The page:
Earlier this week I enjoyed listening to Bruce MacGregor, Managing Partner of design giant IDEO, at the Sustainable Brands Conference in Monterey, CA.
His talk was focused on how you drive change. He name-checked Nudge, Predictably Irrational, and other recent, important books on changing behavior. Some fun examples included this crowd favorite: Airports that etched a little fly into urinals for men to aim at saw an 80% reduction in, well, pee on the floor.
MacGregor demonstrated how hard change really is with one shocking statistic: Only 10% of people facing a life-threatening situation — as in the doctor says change your behavior or you die — make the changes necessary.
Here were his three principles on driving real change:
- Speak joy, not fear.
Example: The Wii Fit gets people playing and exercising without guilt; instead of focusing on a message of fear ("get up off the couch or else!"), the Wii promised fun — and fitness was a side benefit.
- Use judo: harness existing momentum towards a new goal. Example: Bank of America's "Keep the Change" program, which rounds up your debit purchases to the nearest dollar and puts that extra in a savings account. Customers have saved $2 billion so far.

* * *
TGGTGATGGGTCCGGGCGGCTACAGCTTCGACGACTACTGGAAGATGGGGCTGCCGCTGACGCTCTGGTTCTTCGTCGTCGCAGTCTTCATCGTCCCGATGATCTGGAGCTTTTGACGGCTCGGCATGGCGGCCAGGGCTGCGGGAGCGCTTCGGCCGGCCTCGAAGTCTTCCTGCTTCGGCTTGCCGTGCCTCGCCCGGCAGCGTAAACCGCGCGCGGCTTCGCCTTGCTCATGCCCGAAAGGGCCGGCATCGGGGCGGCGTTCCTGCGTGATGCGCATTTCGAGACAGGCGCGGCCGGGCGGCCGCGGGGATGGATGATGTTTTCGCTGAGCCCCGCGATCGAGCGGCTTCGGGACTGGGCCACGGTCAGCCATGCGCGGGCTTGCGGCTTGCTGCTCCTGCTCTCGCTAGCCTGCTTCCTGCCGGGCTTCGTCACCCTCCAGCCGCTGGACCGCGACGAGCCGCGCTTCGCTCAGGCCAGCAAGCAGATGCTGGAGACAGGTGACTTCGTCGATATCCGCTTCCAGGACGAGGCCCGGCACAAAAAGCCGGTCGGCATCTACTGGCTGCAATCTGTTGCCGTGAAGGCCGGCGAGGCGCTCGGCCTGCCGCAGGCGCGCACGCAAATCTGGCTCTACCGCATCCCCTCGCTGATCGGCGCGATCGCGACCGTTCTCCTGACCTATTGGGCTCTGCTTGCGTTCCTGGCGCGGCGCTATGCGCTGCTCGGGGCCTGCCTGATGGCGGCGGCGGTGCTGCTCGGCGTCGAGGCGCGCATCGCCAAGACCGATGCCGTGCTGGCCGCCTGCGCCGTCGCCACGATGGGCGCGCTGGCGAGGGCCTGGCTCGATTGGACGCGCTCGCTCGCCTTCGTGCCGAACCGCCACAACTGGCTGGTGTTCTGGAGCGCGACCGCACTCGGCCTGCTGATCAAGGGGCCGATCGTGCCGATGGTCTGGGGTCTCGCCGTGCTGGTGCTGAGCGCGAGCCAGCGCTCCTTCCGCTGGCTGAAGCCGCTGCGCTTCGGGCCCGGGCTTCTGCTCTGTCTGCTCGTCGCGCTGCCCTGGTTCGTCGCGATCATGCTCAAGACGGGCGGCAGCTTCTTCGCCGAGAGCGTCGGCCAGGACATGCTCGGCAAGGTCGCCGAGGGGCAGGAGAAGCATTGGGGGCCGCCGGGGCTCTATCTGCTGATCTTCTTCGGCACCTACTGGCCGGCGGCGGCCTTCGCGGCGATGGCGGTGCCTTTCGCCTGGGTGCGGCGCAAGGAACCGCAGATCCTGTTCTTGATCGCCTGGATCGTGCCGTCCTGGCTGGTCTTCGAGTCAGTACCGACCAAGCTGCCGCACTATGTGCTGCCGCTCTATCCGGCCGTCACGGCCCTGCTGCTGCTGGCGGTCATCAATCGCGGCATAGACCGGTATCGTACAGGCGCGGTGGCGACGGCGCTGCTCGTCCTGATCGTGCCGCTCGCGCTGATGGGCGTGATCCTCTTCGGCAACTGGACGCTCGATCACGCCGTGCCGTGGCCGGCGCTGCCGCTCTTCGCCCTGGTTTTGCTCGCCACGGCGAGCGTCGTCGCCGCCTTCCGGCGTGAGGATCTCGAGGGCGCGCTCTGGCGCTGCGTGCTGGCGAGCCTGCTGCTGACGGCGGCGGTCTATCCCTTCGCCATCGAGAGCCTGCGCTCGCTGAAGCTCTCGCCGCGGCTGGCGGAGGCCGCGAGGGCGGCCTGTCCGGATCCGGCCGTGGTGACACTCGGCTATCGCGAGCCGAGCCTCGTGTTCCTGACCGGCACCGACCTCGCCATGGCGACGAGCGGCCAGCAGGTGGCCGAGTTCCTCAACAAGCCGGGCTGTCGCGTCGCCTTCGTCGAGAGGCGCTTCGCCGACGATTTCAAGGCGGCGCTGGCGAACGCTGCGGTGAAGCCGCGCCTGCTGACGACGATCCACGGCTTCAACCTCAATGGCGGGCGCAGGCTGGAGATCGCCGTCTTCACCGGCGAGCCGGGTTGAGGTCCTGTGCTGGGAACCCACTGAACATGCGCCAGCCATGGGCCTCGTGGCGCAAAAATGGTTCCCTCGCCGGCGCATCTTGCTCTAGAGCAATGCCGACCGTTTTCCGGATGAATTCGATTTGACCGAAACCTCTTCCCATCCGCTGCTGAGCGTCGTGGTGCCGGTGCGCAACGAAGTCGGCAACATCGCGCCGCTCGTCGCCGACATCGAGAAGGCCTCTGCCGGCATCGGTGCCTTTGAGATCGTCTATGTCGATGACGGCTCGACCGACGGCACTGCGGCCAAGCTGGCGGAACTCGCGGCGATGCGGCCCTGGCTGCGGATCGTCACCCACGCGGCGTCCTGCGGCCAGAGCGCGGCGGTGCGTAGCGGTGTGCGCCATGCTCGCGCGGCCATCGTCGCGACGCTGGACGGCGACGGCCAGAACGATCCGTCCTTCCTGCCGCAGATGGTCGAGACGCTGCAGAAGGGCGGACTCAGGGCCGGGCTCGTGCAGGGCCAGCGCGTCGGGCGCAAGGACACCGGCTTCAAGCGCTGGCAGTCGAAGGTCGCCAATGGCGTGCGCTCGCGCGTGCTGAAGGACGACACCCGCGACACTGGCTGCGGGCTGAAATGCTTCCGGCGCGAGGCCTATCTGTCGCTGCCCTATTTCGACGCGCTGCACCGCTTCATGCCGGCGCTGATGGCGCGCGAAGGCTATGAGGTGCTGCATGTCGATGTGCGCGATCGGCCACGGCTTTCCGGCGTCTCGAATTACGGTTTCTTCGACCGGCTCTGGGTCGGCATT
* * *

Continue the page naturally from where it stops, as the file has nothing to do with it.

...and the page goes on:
- Create the crowd. Example: Japan's Cool Biz program. When the country wanted to get companies to raise the thermostat in the summer (it was so cold in most office buildings, that you needed to wear your jacket), it had the Prime Minister come out in public in short sleeves with no tie. They also held a fashion show with execs wearing no jacket or tie.
These ideas have important meaning for the sustainable business (and social) movement, particularly the principle of creating joy, notfear. For forty years of Earth Days and ever since the iconic "crying Native American" ad that disparaged modern environmental recklessness, "doom and gloom" has dominated environmental messaging (often for good reason: the Gulf spill is exhibit 1). Advocates for environmental awareness have often played off fear to create a sense of urgency in the general public.
But companies and environmental NGOs need to paint a picture of what a sustainable world could look like and describe how much better, healthier, and profitable our lives and businesses could be.
Successful eco-products follow the pattern of the Wii story. The Toyota Prius — putting aside for the moment the recent safety issues — has been extremely successful because it's an exciting new technology that people have fun using. And as I mentioned a couple weeks ago, Pepsi is trying to make recycling more fun with its new "Dream Machines"that take your bottles and give you points toward rewards.
The three IDEO concepts are deceptively simple, but powerful reminders of how to drive real change. Focus on what brings real fulfillment and joy, leverage momentum, and gather a crowd to build more profitable, lean, and yes, fun, organizations.